The work is based on the idea of making a video with a minimum number of parameters. A uniform white grid on a blue background structures the picture. This grid moves orthogonally to the left, right, upward and downward at four different speeds. All of the audiovisual composition’s parameters are based on the ratio of the screen’s dimensions in digital video, 720 x 576.
Wassily Kandinsky’s statement that the point would be the first clash of the tool with the surface, bringing it thus to fruition, is probably also valid for the initial sequence of computer graphics: one cathode ray meets the phosphor coating of a picture tube and generates a shining spot. When, in the middle of the twentieth century, points began to flash on the screen of a picture tube for the first time, named “Williams Tube”, however, it was not about the creation of images, but about the use of picture tubes as swift and cheap main storage; these were separated into a grid of which the singular coordinates were provided or not provided with points by the electron beam, with the intention to save singular information. A running program would have appeared as a square field of numerous points that form mysterious patterns while flashing and extinguishing, thus delivering a kind of an abstract, digital moving image.
Since then, digital image production has advanced (pushed by the idea of a preferably real, natural picturing of a concrete reality). The basic component of the monitor as an (invisible) grid wherein light spots arrange and fade again at a hardly realizable speed and varying in intensity alongside horizontal lines, has certainly survived.
The test arrangement of Norbert Pfaffenbichler’s and Lotte Schreiber’s video A1B2C3 that lasts not more than five minutes, appears at first sight imaginably simple: a square, white grid is superimposed on a monochrome blue screen. The proportions of the resulting squares correspond to the aspect ratio of the monitor screen, following the standard digital video measurements of 720 x 576 pixels.
This grid is put in motion, according to a previously fixed arithmetical system, alternately alongside the vertical and horizontal coordinates, whereas the directions of motion repeat. Their speed, however, continuously varies.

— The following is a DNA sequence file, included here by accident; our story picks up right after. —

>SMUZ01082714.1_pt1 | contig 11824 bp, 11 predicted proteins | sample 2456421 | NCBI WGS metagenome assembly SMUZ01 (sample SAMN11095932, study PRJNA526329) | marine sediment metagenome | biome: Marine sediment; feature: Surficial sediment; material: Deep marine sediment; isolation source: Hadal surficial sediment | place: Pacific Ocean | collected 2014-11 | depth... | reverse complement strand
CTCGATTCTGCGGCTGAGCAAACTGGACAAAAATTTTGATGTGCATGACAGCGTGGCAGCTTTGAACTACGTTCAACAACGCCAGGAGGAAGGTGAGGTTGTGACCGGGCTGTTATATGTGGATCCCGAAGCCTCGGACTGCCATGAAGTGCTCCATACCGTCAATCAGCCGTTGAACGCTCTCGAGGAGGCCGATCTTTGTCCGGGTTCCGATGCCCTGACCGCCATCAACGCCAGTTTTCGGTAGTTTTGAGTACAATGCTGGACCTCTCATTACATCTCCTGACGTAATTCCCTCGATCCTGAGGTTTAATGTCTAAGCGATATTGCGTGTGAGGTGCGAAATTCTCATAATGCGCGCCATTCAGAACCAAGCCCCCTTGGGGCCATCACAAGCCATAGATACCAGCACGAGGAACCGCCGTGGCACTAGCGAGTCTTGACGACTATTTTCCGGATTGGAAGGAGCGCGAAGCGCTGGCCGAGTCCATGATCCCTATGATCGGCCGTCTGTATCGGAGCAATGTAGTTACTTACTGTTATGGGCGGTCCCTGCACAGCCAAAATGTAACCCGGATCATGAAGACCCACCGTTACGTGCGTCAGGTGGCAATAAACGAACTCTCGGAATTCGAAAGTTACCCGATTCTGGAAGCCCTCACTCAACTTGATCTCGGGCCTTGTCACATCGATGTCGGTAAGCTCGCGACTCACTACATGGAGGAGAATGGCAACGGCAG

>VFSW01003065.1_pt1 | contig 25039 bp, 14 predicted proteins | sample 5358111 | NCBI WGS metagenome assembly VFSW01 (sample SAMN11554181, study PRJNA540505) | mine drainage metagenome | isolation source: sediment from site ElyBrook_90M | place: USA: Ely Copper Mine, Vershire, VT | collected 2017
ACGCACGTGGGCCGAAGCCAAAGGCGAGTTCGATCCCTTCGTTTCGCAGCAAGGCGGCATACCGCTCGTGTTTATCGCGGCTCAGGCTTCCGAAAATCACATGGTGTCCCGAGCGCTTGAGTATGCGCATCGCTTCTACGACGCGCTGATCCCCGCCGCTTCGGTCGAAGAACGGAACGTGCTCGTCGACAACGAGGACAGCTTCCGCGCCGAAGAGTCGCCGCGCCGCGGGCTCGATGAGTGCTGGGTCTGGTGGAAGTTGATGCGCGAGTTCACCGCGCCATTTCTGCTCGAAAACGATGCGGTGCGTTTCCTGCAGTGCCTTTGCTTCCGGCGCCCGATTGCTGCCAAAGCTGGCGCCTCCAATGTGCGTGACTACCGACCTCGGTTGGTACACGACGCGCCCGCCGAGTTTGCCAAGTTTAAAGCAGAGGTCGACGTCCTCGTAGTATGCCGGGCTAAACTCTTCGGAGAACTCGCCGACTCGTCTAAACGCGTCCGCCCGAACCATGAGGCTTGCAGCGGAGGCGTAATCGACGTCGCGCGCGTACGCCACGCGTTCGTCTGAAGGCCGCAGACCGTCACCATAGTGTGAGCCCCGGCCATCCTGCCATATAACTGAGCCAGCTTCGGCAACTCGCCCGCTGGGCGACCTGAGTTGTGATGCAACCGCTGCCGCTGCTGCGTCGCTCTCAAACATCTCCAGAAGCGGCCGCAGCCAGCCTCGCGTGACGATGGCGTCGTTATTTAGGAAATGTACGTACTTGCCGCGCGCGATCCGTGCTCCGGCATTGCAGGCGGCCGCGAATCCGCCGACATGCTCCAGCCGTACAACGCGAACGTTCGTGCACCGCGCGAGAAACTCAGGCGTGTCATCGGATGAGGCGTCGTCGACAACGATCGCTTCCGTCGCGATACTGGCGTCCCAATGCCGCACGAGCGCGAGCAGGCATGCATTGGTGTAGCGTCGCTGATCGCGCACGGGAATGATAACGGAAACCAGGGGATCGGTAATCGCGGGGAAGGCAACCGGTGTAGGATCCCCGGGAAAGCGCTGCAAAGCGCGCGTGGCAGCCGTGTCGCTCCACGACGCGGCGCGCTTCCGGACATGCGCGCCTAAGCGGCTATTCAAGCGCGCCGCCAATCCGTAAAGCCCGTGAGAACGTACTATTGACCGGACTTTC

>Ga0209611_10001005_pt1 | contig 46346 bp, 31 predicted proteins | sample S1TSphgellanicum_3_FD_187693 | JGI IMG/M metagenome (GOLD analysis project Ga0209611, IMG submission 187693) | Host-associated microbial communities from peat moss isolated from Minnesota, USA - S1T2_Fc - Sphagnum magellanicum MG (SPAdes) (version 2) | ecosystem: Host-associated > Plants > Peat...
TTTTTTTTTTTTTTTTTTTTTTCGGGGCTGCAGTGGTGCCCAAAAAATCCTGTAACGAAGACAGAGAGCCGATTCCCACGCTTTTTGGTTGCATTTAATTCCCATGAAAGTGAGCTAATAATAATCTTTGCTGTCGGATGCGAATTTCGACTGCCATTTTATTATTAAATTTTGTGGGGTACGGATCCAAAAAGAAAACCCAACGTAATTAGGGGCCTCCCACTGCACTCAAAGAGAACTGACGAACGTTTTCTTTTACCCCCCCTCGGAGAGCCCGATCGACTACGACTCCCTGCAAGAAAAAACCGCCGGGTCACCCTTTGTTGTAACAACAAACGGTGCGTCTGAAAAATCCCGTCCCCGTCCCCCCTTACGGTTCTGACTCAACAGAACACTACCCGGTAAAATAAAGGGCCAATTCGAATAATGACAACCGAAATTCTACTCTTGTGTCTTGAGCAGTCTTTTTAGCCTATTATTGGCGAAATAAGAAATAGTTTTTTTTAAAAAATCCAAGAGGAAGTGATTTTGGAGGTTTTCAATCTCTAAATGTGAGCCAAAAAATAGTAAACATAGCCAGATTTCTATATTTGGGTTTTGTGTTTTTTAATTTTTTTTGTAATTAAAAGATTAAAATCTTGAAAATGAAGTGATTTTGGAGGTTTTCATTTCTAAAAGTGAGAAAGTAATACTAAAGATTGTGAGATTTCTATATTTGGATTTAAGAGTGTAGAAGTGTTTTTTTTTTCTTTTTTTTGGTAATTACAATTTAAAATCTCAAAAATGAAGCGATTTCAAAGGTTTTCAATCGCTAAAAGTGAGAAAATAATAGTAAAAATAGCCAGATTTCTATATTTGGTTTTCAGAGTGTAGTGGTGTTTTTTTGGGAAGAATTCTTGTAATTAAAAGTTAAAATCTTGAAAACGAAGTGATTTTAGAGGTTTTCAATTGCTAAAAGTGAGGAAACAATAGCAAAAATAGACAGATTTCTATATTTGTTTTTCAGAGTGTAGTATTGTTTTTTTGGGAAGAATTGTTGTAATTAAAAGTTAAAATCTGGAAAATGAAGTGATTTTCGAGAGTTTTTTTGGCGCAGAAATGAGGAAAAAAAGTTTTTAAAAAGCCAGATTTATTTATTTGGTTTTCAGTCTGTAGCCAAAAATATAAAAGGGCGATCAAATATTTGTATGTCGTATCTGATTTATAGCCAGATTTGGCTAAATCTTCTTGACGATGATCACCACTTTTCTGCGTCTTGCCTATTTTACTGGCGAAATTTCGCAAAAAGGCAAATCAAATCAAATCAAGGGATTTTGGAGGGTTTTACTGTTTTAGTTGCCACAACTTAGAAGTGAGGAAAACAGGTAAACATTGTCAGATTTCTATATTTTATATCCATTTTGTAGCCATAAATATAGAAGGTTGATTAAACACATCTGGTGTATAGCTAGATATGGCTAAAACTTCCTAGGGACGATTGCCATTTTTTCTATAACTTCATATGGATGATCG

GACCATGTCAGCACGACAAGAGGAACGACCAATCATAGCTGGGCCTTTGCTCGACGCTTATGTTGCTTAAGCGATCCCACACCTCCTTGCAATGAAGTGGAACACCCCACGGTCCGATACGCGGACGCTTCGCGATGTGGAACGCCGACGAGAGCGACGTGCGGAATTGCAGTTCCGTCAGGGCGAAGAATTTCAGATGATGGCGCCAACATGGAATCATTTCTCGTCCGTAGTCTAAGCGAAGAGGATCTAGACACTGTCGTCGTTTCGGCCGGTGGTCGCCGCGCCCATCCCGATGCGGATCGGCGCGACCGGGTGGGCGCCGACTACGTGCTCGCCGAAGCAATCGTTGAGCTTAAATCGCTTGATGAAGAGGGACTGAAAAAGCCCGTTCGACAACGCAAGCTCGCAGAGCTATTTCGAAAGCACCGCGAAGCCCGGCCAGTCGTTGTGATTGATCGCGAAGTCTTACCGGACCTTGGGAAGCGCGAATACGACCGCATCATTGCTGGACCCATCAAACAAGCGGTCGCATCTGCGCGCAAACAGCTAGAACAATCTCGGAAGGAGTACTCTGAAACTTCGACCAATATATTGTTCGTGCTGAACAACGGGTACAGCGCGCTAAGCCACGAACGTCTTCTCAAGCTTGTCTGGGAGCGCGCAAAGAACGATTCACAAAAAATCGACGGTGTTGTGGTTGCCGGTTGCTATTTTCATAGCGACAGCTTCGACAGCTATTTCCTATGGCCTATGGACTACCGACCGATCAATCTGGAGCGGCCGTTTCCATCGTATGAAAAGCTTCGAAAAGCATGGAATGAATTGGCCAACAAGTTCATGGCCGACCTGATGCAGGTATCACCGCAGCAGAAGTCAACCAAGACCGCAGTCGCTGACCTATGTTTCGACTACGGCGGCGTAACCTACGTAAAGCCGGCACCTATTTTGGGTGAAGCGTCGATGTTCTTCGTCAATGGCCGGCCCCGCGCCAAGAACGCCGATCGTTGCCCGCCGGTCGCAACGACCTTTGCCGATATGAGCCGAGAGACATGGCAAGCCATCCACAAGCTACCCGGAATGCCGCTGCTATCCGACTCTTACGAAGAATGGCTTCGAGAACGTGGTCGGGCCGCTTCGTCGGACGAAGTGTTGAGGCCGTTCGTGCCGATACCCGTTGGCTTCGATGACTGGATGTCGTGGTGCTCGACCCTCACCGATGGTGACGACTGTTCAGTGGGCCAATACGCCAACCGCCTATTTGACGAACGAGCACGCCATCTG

Bernhard Lang’s accompanying soundtrack derives from a similar mathematical principle. He initially fixes a frequency grid, of which the proportions correspond to the surface of the image space. The composer diagonally measures this frequency space by means of a Glissandi-like modulation of the tone pitch on a primary level and of the signal density on a secondary level.
When recurring to the grid as a means to define image and sound, A1B2C3 opens up referential points on two different levels: one was already addressed, namely the one regarding the technical and thus media-immanent basic condition with respect to the structure of the video image as “grid”. In a second movement, the grid, however, also refers to the tradition of modernism, which made it take centre stage in the field of artistic practise, thus radically proclaiming the autonomy of art vis-à-vis nature, mimesis and the real world (Cubism, De Stijl, Mondrian, Malevich, Op-Art, Richter,...).
Already in an early video work of Pfaffenbichler and Schreiber – “36 (2001) –, explicit references were made towards abstract modernist painting, particularly to Gerhard Richter’s colour charts of the 1960s. “36” is also bound to a structural approach towards the medium, as in A1B2C3, appearances, motion and duration of the elements are subject to mathematical derivatives. Whereas “36” still reveals visual “contents” in the form of graphical components, in A1B2C3, the reduction is taken one step further.
With the animation, the grid follows its logic of a centrifugal existence, thus, ultimately, of a grid that expands whichever direction it might be, ad infinitum. The shown part on the screen (within the frame) stays only a fragment of the entirety at a particular moment. Insofar, the grid operates outwards and forces us to acknowledge a world beyond the frames. At the same time, its existence remains centripetal in the sense of the reflexiveness concerning the “grid-likeness” of the technical medium, thus directing back the space within the frames (the monitor and its functionality as system of horizontal lines and vertical pixels) on itself.
Speeding up the animation of the parallel lines which compose the square grid finally causes effects that, on the one hand, are connected to the sounding of the technical boundaries of representability, but also to the physiological relativity of our visual perception; the duplications of the lines that evolve on the screen are after-images and sometimes the lines dissolve due to a flickering of overlapping light signals.
Gerald Weber / courtesy Edition Medienturm Graz